Program Your Arduino from Your Chromebook

Alasdair Allan

Alasdair Allan is a scientist, author, hacker and tinkerer, who is spending a lot of his time thinking about the Internet of Things. In the past he has mesh networked the Moscone Center, caused a U.S. Senate hearing, and contributed to the detection of what was—at the time—the most distant object yet discovered.

254 Articles

By Alasdair Allan

Alasdair Allan is a scientist, author, hacker and tinkerer, who is spending a lot of his time thinking about the Internet of Things. In the past he has mesh networked the Moscone Center, caused a U.S. Senate hearing, and contributed to the detection of what was—at the time—the most distant object yet discovered.

254 Articles

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Codebender on a Chromebook connected to an Arduino project.

Codebender on a Chromebook connected to an Arduino project.

I own a Chromebook Pixel. It’s light and convenient, and sometimes it can be a lot handier than lugging around a full laptop. However it’s not my main machine, because there are some things it just can’t do.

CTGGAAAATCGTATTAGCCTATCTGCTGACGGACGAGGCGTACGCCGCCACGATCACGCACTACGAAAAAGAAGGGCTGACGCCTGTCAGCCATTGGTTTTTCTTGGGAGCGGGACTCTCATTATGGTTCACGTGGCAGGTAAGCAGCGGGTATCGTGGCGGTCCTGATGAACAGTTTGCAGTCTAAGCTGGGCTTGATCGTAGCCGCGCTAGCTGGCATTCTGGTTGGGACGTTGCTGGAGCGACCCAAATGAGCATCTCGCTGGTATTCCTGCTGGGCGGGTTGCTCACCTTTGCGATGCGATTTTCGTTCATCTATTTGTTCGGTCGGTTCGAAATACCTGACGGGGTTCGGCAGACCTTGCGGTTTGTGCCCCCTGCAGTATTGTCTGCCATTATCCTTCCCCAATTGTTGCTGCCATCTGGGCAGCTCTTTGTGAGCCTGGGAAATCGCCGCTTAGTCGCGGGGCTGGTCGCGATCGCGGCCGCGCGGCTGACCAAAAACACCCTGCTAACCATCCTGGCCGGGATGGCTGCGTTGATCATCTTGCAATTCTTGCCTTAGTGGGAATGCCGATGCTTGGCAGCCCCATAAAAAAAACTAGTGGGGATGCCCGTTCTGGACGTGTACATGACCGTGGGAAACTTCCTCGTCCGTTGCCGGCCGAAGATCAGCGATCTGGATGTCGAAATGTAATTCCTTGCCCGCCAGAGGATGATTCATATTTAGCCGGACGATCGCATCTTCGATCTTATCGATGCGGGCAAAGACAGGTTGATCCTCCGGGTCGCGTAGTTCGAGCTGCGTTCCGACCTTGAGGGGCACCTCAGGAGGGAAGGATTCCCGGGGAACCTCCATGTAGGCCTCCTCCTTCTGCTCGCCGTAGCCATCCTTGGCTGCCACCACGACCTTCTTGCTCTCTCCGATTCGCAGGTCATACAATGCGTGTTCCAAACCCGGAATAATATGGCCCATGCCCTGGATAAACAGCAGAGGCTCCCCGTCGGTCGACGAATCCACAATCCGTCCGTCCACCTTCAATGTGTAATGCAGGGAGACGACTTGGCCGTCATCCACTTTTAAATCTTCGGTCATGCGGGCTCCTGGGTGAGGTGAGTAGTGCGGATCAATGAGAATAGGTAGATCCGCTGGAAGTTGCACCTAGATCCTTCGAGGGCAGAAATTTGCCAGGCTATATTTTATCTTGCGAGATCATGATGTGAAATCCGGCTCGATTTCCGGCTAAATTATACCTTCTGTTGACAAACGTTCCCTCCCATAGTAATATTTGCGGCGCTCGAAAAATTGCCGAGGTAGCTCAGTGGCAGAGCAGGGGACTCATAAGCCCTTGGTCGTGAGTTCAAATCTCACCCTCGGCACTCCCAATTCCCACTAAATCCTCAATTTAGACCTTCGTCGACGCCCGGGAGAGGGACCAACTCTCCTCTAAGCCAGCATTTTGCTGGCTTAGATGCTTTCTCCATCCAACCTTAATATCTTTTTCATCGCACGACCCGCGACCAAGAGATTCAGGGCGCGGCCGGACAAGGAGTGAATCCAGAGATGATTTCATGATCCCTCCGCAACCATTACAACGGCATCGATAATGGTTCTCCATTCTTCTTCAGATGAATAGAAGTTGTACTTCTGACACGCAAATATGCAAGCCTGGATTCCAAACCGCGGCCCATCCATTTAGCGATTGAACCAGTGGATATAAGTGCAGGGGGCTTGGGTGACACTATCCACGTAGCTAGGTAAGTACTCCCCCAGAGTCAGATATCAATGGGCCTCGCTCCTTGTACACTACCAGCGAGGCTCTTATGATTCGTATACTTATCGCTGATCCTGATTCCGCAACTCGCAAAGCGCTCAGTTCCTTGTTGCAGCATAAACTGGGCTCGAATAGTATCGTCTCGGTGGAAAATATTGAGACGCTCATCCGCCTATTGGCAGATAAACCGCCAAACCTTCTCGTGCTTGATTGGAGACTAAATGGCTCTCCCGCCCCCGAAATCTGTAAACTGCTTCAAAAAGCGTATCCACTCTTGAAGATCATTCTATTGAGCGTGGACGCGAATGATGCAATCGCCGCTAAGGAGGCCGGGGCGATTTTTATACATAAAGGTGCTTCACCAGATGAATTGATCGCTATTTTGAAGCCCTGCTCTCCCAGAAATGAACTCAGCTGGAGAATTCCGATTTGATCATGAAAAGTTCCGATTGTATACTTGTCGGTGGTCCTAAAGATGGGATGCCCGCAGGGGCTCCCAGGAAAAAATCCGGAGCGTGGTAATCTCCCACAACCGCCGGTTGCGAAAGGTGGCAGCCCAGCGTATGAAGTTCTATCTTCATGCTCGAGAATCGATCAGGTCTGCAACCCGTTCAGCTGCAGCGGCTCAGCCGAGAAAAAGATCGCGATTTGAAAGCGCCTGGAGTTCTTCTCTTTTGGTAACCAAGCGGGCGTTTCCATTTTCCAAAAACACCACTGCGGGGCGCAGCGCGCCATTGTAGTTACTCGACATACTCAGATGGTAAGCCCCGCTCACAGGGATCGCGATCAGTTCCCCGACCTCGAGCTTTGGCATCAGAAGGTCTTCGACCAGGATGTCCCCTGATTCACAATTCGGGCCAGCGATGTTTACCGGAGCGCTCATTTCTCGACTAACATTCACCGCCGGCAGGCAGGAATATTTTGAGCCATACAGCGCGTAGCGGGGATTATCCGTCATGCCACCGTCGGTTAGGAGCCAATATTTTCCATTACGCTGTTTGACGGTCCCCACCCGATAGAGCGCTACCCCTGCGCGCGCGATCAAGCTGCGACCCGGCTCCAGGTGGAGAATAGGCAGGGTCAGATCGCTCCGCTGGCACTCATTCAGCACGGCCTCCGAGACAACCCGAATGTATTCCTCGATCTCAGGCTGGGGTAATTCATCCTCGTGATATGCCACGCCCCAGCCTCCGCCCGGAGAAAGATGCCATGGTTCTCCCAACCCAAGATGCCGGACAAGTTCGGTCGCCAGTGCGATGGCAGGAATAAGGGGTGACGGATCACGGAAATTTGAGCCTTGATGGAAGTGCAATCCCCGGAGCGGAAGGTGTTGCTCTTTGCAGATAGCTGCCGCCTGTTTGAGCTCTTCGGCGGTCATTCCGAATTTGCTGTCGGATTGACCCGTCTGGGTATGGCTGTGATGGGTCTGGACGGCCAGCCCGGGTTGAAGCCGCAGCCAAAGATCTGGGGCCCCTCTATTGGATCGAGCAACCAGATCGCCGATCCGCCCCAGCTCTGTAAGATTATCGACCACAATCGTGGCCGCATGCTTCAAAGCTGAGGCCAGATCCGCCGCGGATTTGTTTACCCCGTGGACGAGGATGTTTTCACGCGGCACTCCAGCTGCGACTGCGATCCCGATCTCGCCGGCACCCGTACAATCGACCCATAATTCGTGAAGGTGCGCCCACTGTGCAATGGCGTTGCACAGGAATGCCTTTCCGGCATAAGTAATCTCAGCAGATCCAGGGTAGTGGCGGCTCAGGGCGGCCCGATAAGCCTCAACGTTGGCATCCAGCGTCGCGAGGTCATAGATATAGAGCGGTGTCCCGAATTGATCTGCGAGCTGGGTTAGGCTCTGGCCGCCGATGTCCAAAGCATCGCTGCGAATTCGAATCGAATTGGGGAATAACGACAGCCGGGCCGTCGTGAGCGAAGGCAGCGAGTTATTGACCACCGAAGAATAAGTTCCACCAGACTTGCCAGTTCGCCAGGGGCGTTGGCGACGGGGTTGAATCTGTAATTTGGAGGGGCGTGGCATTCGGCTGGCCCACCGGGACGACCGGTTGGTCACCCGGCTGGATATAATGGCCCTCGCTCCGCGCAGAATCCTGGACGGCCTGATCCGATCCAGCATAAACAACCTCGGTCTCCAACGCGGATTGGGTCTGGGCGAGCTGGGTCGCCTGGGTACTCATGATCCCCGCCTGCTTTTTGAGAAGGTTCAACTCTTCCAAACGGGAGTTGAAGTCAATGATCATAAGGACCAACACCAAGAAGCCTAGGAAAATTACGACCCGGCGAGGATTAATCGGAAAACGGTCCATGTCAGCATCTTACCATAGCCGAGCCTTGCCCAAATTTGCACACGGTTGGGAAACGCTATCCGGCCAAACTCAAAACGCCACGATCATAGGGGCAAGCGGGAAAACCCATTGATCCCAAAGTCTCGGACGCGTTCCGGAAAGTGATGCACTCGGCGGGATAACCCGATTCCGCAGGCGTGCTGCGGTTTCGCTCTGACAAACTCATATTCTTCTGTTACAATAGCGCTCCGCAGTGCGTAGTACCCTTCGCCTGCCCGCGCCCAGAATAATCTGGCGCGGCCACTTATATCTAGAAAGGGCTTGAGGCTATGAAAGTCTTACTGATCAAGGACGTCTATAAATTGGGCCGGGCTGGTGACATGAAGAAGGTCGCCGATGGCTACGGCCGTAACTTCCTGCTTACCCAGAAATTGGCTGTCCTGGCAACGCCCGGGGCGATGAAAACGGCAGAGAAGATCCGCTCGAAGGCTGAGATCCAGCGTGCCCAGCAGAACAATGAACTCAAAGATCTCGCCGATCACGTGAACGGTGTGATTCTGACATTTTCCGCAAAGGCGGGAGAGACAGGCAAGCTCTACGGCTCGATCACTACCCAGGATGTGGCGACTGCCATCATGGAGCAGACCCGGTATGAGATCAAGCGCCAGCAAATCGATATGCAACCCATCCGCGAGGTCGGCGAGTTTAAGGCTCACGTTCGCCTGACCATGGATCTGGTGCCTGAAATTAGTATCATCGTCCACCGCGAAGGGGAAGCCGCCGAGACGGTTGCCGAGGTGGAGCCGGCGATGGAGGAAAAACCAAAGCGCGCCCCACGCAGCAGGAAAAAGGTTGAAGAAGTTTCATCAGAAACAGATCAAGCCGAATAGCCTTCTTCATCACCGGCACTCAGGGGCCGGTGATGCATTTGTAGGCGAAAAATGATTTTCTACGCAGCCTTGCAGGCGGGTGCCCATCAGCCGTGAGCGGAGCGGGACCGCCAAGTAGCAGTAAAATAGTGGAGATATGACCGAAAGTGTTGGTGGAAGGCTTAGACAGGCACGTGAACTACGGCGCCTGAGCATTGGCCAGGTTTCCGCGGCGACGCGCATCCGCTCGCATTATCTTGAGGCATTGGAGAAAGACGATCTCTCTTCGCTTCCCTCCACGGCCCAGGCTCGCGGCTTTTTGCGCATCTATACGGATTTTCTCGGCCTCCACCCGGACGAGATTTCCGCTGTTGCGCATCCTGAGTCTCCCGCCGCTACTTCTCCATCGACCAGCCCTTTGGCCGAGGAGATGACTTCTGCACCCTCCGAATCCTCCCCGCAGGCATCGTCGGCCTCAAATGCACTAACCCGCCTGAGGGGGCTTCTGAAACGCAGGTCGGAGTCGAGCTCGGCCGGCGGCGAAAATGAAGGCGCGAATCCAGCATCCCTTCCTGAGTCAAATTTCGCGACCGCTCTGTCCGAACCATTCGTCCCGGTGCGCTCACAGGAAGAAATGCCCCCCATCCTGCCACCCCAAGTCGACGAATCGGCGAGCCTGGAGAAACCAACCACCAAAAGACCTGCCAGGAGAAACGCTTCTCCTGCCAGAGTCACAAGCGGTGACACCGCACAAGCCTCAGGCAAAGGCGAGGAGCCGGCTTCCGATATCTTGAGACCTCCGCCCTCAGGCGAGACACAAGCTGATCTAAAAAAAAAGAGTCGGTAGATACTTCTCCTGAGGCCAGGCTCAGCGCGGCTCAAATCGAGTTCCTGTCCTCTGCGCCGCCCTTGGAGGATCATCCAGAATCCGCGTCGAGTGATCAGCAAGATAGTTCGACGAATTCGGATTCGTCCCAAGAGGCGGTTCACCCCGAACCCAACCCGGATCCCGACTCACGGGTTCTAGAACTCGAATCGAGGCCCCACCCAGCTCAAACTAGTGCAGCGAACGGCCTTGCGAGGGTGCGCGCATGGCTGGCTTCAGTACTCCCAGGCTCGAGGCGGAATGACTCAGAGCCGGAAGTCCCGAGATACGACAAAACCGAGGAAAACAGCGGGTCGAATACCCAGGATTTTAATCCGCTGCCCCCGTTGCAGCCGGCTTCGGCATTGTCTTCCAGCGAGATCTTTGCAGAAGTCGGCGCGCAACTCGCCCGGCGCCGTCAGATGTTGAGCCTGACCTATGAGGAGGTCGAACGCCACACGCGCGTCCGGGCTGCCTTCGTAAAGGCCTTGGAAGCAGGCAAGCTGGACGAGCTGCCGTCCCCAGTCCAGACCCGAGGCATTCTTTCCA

Programming an Arduino Uno from a Chromebook using Codebender.

Until today one of those things was to program an Arduino board, and as you might imagine that’s something I need to do quite a bit.

Codebender is an online web-based development environment for the Arduino that runs in your browser. It currently supports 82 different Arduino compatible boards out of the box, and from today it also runs on Chromebooks.

Ahead of today’s announcement at MakerCon we talked to Vasilis Georgitzikis — CEO and one of the founders of Codebender — about Codebender and what they had to do to add support for programming the Arduino using a Chromebook.

To get the environment up and running you’ll need to update your Chromebook to v42 if you haven’t already done that and install the new Codebender application. From there it should be more-or-less like using the Arduino IDE on your normal laptop.